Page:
In my other work life, this type of behavior would get you thrown out of my office and you’d lose business – but molasses often is a good descriptor of the rate of change in the watch game. Trust me, within the watch landscape, the worm will turn and within 3-5 years, online will all of the sudden become interesting. So, this was disappointing at Baselworld 2017, but there are always bright spots.
Despite having some real loser appointments at Baselworld 2017, we also had a lot of winners. Even though 2016 was a very difficult watch year (2017 will likely be tough too), we saw some great novelties. In fact, I’d say that many companies introduced watches more aligned with the times. They were smaller, more content focused, and less complicated for complication’s sake.
We also heard brands talking about value and features being added to watches that were never available at price points $5,000 and under. This was really good. Some examples that come to mind are the new Omega Railmaster series, Monta’s lineup, Eterna’s new KonTiki’s, the ever-present Seiko, Nomos and so many others. There were real watches shown this year and aside from some brands refusing to believe that people really don’t want 46mm timepieces, we saw a long awaited return to 40mm as a diameter. Power to the small wristed!
On the conversation front, we heard more honest talk from brands at Baselworld 2017 versus any other year. Brands spoke openly and honestly about movement costs, where parts are sourced from (it seems that China has all but taken over the bracelet and ceramic game), and why choices were made from a design perspective. Despite my bitching above, the brands that get it are listening to online opinion, social media and the like.
This, plus faster turnaround times from design to production are allowing them to make far more relevant and timely watches. And, best of all, they are communicating on social media platforms like Instagram. For those brands that embrace digital, they likely don’t realize how fantastic it is for a buyer or fan to get a “like” from the CEO of a brand – trust me, it’s seriously powerful and builds loyalty (nicely done, Omega!).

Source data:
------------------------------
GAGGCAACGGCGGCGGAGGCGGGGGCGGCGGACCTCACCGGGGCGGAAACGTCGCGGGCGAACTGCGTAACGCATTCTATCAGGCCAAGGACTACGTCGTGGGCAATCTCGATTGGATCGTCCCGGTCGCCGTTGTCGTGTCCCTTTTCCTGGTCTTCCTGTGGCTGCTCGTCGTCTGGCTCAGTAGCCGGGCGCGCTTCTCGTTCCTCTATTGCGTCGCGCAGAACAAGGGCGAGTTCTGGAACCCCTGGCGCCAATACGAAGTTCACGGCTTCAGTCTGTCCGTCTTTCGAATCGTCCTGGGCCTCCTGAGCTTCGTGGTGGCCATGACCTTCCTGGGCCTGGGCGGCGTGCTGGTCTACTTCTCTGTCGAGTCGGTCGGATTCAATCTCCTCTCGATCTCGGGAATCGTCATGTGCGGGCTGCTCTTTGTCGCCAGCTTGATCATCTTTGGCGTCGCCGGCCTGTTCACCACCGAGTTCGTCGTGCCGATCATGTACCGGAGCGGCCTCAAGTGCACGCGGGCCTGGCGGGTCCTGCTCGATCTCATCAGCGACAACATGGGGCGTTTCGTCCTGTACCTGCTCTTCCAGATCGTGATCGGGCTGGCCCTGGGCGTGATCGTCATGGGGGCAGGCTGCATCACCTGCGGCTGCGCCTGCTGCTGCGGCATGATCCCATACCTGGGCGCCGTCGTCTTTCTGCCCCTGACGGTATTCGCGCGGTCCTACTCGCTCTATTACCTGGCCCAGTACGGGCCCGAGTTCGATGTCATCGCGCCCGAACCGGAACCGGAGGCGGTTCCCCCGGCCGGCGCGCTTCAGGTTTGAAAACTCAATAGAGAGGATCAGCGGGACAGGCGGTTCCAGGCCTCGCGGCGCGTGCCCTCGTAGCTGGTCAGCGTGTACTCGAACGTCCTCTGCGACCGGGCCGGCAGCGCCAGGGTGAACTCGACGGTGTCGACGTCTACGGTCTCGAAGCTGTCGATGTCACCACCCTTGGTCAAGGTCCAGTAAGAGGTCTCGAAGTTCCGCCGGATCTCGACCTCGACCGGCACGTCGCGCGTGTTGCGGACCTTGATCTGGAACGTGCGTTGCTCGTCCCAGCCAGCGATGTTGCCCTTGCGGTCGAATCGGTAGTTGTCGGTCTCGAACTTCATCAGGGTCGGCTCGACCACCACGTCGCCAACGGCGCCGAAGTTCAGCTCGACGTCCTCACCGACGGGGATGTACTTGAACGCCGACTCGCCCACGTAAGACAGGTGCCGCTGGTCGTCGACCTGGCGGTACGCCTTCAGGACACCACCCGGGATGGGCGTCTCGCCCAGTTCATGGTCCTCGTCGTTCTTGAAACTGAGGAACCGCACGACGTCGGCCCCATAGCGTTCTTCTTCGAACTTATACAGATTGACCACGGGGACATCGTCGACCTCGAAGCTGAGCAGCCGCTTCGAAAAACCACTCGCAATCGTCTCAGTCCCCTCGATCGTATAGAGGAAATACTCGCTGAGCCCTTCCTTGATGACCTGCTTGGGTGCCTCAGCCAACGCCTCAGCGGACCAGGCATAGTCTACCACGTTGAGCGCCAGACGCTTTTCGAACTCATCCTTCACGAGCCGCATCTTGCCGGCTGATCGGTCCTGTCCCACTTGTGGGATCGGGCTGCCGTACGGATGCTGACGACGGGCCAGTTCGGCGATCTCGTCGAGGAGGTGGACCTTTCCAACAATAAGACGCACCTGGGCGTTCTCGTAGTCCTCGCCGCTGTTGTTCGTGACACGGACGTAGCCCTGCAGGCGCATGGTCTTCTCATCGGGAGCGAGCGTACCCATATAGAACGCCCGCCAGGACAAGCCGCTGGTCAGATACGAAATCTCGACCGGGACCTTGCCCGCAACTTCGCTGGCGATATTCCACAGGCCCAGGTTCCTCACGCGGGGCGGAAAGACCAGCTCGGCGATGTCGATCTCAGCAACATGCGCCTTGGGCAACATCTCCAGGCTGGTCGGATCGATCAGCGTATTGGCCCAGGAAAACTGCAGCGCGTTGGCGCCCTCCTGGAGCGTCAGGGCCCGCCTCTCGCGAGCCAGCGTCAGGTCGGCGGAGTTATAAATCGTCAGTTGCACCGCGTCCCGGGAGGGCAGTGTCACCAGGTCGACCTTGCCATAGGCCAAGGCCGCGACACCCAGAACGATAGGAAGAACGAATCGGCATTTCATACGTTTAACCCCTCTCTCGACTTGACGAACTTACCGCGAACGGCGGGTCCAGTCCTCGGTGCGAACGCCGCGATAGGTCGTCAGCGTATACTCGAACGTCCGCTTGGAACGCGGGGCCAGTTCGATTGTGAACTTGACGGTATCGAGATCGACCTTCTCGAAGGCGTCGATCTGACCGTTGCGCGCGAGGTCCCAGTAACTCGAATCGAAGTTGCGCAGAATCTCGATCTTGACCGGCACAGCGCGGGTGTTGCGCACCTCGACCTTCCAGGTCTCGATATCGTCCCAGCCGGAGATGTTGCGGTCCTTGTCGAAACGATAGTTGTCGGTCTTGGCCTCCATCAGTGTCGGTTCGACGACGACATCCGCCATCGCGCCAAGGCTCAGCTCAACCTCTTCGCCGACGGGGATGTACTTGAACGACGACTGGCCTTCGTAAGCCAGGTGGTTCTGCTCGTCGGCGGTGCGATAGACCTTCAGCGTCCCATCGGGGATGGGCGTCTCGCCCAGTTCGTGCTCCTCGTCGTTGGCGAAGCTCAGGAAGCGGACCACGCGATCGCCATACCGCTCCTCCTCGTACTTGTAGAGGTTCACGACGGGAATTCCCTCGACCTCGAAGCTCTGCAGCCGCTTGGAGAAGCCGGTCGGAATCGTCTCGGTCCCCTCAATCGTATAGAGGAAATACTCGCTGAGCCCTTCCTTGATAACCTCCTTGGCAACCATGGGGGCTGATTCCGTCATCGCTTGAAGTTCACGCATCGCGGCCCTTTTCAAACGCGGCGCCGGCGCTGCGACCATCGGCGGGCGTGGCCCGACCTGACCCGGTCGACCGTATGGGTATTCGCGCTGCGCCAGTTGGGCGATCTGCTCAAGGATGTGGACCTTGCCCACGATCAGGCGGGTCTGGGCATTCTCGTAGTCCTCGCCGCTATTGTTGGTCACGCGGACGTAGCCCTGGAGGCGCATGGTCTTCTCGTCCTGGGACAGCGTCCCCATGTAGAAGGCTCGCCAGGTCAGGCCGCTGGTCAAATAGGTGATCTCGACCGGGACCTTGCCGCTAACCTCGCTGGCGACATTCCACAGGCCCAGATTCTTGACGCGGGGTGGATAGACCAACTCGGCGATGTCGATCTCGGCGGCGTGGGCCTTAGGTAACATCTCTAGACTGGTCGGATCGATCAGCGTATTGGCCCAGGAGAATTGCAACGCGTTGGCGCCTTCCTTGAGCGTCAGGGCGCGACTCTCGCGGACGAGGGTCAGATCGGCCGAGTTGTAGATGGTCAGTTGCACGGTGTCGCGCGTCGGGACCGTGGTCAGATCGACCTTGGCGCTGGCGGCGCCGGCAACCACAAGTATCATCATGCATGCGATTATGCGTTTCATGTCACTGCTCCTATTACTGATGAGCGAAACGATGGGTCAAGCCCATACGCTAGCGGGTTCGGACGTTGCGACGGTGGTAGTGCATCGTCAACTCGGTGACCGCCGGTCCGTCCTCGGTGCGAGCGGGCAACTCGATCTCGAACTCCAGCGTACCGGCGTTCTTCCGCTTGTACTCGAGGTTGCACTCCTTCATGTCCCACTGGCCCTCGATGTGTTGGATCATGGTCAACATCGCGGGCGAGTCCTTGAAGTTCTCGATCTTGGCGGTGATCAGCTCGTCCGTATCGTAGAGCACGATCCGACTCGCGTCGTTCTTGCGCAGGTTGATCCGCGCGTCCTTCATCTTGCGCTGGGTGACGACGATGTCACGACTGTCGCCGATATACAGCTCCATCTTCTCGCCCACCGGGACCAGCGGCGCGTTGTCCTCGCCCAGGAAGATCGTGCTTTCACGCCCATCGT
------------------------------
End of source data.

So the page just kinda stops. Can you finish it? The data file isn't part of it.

We’re also seeing the rise of the micro brands like never before. Whether it’s a Kickstarter brand like Straton or a homegrown like Oak & Oscar, these brands are present and out there talking to people. It’s “old school traveling salesman” in some ways with these guys carrying a briefcase of samples around Baselworld 2017 or an iPad with renderings, but it’s also very modern because they’re seeking input and making quick changes to please their fans. These guys throw a get together at a bar or café and they’re well attended. Plus, the movement makers are starting to take them seriously now and are listening when they say they want 200 – 1,000 movements. It’s great stuff and while not all will survive, we could see some of these usurp the lazier, more established brands. Again, the importance of communication with one’s buyers is so crucial and, with their online sales platforms, it’s also proof positive that the current and future generations of watch buyers have little desire to buy watches solely at brick and mortar boutiques.
If 2016 was the year of PVD (Tudor, Heuer, and others), Baselworld 2017 was the year of the blue dial. We saw loads of blue dials from brands such as Omega, Rolex, Monta, Eterna, Zenith, Nomos and so many others.
I asked one brand about this and they said, matter of factly, we don’t know why it took everyone so long but people just started to realize that it wears well with everything. As an admirer of the color in general and vintage classics such as the old Tudor Subs, this is one trend that I like!
Vintage or retro continues to play a large role in the “new” releases from brands. Omega led the way with its trio of 1957 of reissues, Tissot launched a heritage chronograph (finally), Rolex kinda played the game with its red font Sea Dweller, Longines continued its Heritage line, Hamilton reissued its 1960’s chronograph, and even Rado got into the game with a Captain Cook reissue. Curmudgeons see it as proof that the industry is dead and out of ideas, but I see it as just one more ingredient in the soup we call the watch world. For me, if retro or vintage inspired is done well, it’s a welcome addition and may serve to draw a buyer into looking at other pieces from the marque. Also, and there is no mistaking this, the majority of us online publishers were wearing vintage to Baselworld 2017. Yes, we love them and vintage watches are hot, but it’s also because they’re not as offensive to a competing brand and they’re fun to pass around during evening events.
I’ve attended the show for 5 years (the first 2 were as a public visitor) and for me, Baselworld 2017 was my favorite. It was a bit stripped down and the watches just resonated more with my preferences. Unlike so many who are sounding the death knell for the industry, I actually think the current environment of adversity will lead to cleansing and reinvention. After all, creativity often comes into play alongside desperation and this is great for watch lovers.
For those who refuse to acknowledge the changing market and the media outlets that now serve it, both big and small brands, the future won’t be pretty. Even for those who feel invincible, I can recount numerous examples in other industries of once mighty brands that fell from atop Olympus shortly after the onset of complacency. Overall, well done to so many brands and I cannot wait for 2018 – it should be fantastic!
Michael was born in South Florida in the USA. As a full-time role, he works in the Automotive Industry. He's lived and worked in many locations and when he's not cruising at 30,000 feet, he calls Germany home. Michael became... read more